If you want to start a new plant from scratch instead of transplanting, you can harvest seeds from a peace lily plant. Watch the flowers for signs of pollination like green hoods and swollen green center spikes. Leave these pollinating flowers alone for four to six months. Once the pod becomes dry and brown or black, cut the seedpod stalk at its base with clean pruning shears. Scrape the seeds out of the pods and put them on a hard, smooth, flat surface. Separate the seeds from the leftover pod and scraps. Use them right away or store them in a cool, dry place in a bag or envelope.

Close up of lily spadix Kyaw_Thiha / Getty Images


Growing a new peace lily

When germinating a seed, it can help improve growing and drainage to plant in germination potting mixes before moving to regular soil. Spread the seeds on the soil mixture or on top of a thin layer of moss on top of the soil. Place the hopeful seed in bright but indirect sunlight, and cover the pot with a clear piece of plastic or glass to help keep the moisture and humidity in as the seed grows. If you need to water, use bottom-watering, where you place the pot in water about halfway up the pot until the top of the soil is wet again. The seed should sprout in about ten days.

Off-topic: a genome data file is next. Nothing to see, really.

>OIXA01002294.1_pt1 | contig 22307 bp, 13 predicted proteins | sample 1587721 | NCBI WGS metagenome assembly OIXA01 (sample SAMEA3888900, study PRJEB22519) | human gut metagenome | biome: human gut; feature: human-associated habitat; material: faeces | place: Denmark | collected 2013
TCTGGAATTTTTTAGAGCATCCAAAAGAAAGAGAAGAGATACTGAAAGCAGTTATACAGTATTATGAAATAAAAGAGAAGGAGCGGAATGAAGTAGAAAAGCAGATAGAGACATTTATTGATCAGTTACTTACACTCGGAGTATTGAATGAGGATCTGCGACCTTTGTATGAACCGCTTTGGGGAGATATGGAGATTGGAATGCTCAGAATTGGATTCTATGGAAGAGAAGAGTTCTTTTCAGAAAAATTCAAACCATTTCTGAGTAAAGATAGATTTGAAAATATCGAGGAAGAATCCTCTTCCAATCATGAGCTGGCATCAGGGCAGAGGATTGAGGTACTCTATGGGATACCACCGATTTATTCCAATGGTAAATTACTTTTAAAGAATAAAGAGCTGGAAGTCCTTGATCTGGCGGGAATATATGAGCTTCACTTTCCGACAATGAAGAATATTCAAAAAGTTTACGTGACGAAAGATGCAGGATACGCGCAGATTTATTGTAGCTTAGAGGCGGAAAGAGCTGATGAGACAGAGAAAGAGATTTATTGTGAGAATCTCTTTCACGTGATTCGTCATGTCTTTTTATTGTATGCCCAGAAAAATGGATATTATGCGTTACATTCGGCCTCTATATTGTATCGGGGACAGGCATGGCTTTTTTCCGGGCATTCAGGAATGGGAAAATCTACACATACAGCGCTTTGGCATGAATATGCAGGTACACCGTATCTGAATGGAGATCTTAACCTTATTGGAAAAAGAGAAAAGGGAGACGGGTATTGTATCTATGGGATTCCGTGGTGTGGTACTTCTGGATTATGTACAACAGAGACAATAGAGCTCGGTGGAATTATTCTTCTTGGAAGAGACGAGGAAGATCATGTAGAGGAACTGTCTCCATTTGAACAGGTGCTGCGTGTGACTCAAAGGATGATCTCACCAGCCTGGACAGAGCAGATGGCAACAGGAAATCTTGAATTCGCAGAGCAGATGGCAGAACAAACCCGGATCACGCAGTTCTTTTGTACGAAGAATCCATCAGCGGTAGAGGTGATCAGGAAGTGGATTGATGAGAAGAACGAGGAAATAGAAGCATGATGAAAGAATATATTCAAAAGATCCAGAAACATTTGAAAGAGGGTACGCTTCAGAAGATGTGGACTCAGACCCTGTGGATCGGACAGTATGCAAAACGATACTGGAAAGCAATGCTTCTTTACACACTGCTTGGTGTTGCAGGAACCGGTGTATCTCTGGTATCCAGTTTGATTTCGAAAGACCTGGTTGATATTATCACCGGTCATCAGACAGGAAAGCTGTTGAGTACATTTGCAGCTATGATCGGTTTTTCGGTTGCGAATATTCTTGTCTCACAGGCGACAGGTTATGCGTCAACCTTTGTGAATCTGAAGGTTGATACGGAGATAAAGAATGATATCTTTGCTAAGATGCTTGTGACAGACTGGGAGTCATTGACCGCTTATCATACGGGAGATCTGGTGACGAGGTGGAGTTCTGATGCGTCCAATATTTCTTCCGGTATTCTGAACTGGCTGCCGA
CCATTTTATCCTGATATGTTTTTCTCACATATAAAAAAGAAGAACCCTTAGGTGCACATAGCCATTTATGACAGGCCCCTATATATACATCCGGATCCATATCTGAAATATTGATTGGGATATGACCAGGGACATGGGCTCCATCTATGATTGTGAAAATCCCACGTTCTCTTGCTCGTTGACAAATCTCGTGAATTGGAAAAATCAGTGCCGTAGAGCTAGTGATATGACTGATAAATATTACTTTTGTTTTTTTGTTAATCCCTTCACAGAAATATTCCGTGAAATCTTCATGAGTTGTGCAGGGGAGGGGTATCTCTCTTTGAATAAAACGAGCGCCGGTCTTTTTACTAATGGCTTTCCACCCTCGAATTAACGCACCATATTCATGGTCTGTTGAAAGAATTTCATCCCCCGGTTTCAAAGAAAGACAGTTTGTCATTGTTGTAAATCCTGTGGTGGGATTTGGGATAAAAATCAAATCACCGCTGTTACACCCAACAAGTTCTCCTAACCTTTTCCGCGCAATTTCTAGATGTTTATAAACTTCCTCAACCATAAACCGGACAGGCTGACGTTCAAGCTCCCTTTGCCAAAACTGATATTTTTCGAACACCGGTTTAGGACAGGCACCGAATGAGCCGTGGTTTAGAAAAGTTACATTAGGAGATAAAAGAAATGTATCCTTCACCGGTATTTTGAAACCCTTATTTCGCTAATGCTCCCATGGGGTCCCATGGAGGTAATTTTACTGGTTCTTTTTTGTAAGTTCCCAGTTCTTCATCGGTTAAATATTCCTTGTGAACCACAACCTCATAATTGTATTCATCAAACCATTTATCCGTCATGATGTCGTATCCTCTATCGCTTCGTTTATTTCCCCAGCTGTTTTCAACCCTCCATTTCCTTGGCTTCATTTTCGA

small sprouted seeds on windowsill Tatiana Dvoretskaya / Getty Images


Watering a peace lily

Peace lilies are known as very dramatic plants. They will suddenly start to wilt if they do not have enough water, and this is a good indication to water your peace lily immediately. They will perk back up in a few hours after being watered. Keep the soil moist, and when the top inch of the soil is dry, give the lily more water until there is overflow coming out of the bottom of the pot. Since they are native to tropical rainforests of America, they can be misted, which helps keep their leaves from getting dusty, but it is not necessary to keep them healthy.

Peace lily house plant with coffee and notepad and pen


How to get a peace lily to bloom

Peace lilies are known for their beautiful and simple flowers. If it has been a while since your lily bloomed, move it to a spot bright spot with indirect light. While they can survive in low light areas, they will rarely bloom there. Once it is blooming, watch for the spathe, the spiky part within the white flower, to turn green. Once it does, you can cut it off at the base and possibly get more flowers, or simply let it wither naturally.

Peace lily in a window Grumpy Cow Studios / Getty Images